Copyright © 2008 Ramesh Nair and

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Beethoven – Herbert Kegel / Dresdner Philharmonie – Symphonies 3 & 1 (2003, 1982 & 1983) [SACD-R + FLAC 24-88.2]

Ludwig van Beethoven – Symphonies 3 & 1
Herbert Kegel / Dresdner Philharmonie
SACD ISO (2.0/MCH): 4,35 GB | 24B/88,2kHz Stereo FLAC: 1,20 GB | Full Artwork
Label/Cat#: Capriccio # SACD 71 008 | Country/Year: Germany 2003 | 3% Recovery Info
Genre: Classical | Style: Viennese School

Artist Biography by Adrian Corleonis

Known in the United States primarily as the conductor of a surefire recording of Orff’s Carmina Burana, Herbert Kegel was respected in Europe as a pivotal figure in establishing the works of such individual Modernists as Blacher, Dallapiccola, Dessau, Penderecki, and Nono in the concert hall and on discs. He was one of the first to champion Britten’s War Requiem, while his recording of Schoenberg’s Moses und Aron was instrumental in keeping this difficult and challenging work before the public. His involvement with Orff’s music typifies the duality of a distinguished career whose impact is not yet fully appreciated and whose legacy remains to be assimilated, for beside the ever-popular Carmina Burana, Kegel also recorded — superbly — the remaining cantatas, Catulli Carmina and Trionfo di Afrodite, speech-inflected works the composer regarded as parts of a single cycle of Trionfi and that look ahead to the uncompromising utterance of his Antigonae and Oedipus der Tyrann. Kegel studied at the Dresden Conservatory, where Karl Böhm was one of his teachers, from 1935 to 1940, beginning his career, after serving as a conscript during the war in 1946, as kapellmeister of the Volkstheater Rostock. From 1949 to 1978 he was associated with the Leipzig Radio Orchestra & Choir, becoming choirmaster, music director, and principal conductor of the Great Radio Orchestra and Radio Choir in 1953. He became principal conductor of the Leipzig Symphony Orchestra & Choir in 1960. In 1977 he was named principal conductor of the Dresden Philharmonic, a post he held until 1985. From 1985 until his death he frequently appeared as guest conductor at the Dresden and Leipzig opera houses, the Staatsoper Berlin, and the NHK Orchestra, Tokyo. Teaching engagements included a professorship with the Mendelssohn Bartholdy Hochschule für Musik in Leipzig from 1975 until 1978, and a Dresden master class in 1980. Kegel’s grasp extended over the standard repertoire, from Bach to Stravinsky, though his center of interest revolved around the German Romantics, Bruckner and Mahler in particular, and the Modernists, great and minor — Hartmann, Honegger, or Theodorakis no less than Bartók, Berg, and Hindemith — with a smattering of such audience pleasers as Carmen and Margarethe (that is, Gounod’s Faust for German audiences). Several recordings — including Carmina Burana and Mahler’s Symphony No. 4 — feature distinguished solo work by Kegel’s second wife, soprano Celestina Casapietra. His manner was without affectation or grandiosity, rhythmically alert and lyrically poised, always efficient and often inspired. He committed suicide in Dresden on November 20, 1990. ~allmusicguide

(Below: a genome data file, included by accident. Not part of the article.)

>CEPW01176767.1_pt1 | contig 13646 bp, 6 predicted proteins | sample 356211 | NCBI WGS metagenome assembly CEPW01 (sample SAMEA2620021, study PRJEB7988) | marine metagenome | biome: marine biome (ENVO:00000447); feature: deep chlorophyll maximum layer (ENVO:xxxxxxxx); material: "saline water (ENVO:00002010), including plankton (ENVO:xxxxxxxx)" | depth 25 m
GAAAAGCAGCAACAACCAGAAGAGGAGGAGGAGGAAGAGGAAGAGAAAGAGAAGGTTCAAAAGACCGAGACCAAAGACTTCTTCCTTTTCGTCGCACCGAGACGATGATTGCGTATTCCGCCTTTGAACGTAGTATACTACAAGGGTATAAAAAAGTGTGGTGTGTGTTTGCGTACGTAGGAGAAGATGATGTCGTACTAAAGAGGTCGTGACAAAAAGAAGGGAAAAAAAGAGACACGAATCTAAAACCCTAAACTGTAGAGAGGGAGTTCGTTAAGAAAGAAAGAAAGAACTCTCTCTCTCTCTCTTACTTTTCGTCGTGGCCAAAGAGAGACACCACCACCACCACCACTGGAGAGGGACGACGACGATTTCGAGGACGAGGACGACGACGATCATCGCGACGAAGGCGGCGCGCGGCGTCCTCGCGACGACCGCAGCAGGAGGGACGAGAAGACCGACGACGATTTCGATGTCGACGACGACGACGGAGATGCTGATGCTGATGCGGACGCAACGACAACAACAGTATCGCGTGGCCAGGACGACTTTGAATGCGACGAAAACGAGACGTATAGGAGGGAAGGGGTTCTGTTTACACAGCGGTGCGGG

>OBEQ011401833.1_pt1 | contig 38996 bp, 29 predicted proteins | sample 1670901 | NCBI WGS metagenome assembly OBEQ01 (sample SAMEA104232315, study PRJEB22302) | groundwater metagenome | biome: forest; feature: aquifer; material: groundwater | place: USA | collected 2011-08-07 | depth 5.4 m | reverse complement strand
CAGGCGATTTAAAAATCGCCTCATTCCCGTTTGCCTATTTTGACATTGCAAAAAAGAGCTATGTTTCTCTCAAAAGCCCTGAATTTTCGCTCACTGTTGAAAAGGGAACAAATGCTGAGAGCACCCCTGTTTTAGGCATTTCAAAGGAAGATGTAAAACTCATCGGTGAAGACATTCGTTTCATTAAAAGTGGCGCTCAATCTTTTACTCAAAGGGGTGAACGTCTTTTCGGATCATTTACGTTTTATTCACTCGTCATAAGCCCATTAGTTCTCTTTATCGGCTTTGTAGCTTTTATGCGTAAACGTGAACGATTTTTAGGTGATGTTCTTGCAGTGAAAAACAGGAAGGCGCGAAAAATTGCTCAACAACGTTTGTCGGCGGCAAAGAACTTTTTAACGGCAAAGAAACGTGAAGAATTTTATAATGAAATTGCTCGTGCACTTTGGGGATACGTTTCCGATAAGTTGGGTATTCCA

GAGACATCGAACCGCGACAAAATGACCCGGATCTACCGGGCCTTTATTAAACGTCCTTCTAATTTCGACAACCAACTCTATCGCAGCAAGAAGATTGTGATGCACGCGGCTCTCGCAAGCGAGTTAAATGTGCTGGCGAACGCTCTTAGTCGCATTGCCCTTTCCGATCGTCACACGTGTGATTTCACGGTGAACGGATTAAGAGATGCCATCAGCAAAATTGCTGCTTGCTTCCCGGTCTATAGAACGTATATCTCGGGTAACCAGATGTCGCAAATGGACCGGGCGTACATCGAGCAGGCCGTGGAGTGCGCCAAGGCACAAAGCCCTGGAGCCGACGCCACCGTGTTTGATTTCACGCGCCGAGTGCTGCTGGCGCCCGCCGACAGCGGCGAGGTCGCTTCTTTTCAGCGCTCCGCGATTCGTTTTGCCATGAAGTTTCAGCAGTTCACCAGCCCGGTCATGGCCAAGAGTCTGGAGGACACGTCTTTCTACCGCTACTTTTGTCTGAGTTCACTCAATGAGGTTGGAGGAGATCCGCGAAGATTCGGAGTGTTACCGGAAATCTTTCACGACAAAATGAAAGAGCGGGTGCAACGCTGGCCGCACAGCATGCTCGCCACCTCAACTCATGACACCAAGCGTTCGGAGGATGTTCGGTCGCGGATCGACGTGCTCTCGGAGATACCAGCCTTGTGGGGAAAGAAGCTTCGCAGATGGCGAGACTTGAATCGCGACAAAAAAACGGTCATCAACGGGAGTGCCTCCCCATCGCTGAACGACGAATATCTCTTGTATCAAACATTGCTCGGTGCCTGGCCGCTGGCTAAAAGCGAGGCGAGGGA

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Anton Heiller – J.S. Bach. Organ Works (2004) [SACD-R + FLAC 24-88.2]

Anton Heiller – J.S. Bach. Organ Works (2004)
PS3 Rip | SACD ISO | DSD64 2.0 > 1-bit/2.8224 MHz | 43:39 minutes | Scans included (PDF) | 1,76 GB
or FLAC(converted with foobar2000 to tracks) 24bit/88,2 kHz | Scans included (PDF) | 872 MB
Genre: Classical

Anton Heiller (1923-1979) was one of the great organists of his time. He was also renowned as a keyboard improviser in the tradition of Bach himself, as evidenced in many of the recordings he made for Vanguard Classics.
Vanguard Classics remade this collection of organ warhorses from J.S. Bach (1675-1750) in 2004, redoing their earlier failed stereo collection that originally included the Bach warhorse of all warhorses, the Tocatta and Fuuge in D minor BWV 565. Thankfully, Vangauard left it out of this collection.
The Austrian organist Anton Heiller made this recording on Vangaurd HM 73 and it was also issued as Bach Guild BGS-70675. For the performance on this recording, he selected the organ at the St. Mary Church in Helsingborg in Sweden. It was previously available on CD in the Organ Works by Bach and other recordings of variable quality. This version is the best-sounding one yet, produced by Artemus Records, which purchased the Vanguard Classics line from Omega Records in 2003. A lengthy discussion on this is included in the well-written but difficult to read seven pages of notes that accompany this issue.

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Anton Bruckner – Carl Schuricht – Symphony No. 8 & Symphony No. 9 (2012, 1961 & 1963) {2x Hybrid-SACD} [SACD-R + FLAC 24-88.2]

Anton Bruckner – Symphony No. 8 in C minor (1890) / Symphony No. 9 in D Minor
Wiener Philharmoniker / Carl Schuricht (conductor)
2xSACD ISO (Stereo): 5,11 GB | 2x24B/88,2kHz Stereo FLAC: 2,26 GB | Full Artwork | 3% Recovery Info